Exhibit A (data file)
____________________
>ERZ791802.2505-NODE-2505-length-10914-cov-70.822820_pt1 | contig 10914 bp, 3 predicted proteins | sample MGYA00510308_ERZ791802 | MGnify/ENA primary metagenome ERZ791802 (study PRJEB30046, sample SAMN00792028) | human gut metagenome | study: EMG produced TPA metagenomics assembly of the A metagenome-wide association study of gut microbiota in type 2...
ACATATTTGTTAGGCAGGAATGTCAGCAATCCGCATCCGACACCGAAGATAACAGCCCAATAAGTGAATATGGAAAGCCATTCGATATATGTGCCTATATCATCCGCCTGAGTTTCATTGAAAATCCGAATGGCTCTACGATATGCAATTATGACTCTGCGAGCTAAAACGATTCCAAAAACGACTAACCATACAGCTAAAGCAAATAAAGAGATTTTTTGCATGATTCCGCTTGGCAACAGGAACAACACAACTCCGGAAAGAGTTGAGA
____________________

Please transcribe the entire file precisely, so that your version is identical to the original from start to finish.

>ERZ791802.2505-NODE-2505-length-10914-cov-70.822820_pt1 | contig 10914 bp, 3 predicted proteins | sample MGYA00510308_ERZ791802 | MGnify/ENA primary metagenome ERZ791802 (study PRJEB30046, sample SAMN00792028) | human gut metagenome | study: EMG produced TPA metagenomics assembly of the A metagenome-wide association study of gut microbiota in type 2...
ACATATTTGTTAGGCAGGAATGTCAGCAATCCGCATCCGACACCGAAGATAACAGCCCAATAAGTGAATATGGAAAGCCATTCGATATATGTGCCTATATCATCCGCCTGAGTTTCATTGAAAATCCGAATGGCTCTACGATATGCAATTATGACTCTGCGAGCTAAAACGATTCCAAAAACGACTAACCATACAGCTAAAGCAAATAAAGAGATTTTTTGCATGATTCCGCTTGGCAACAGGAACAACACAACTCCGGAAAGAGTTGAGA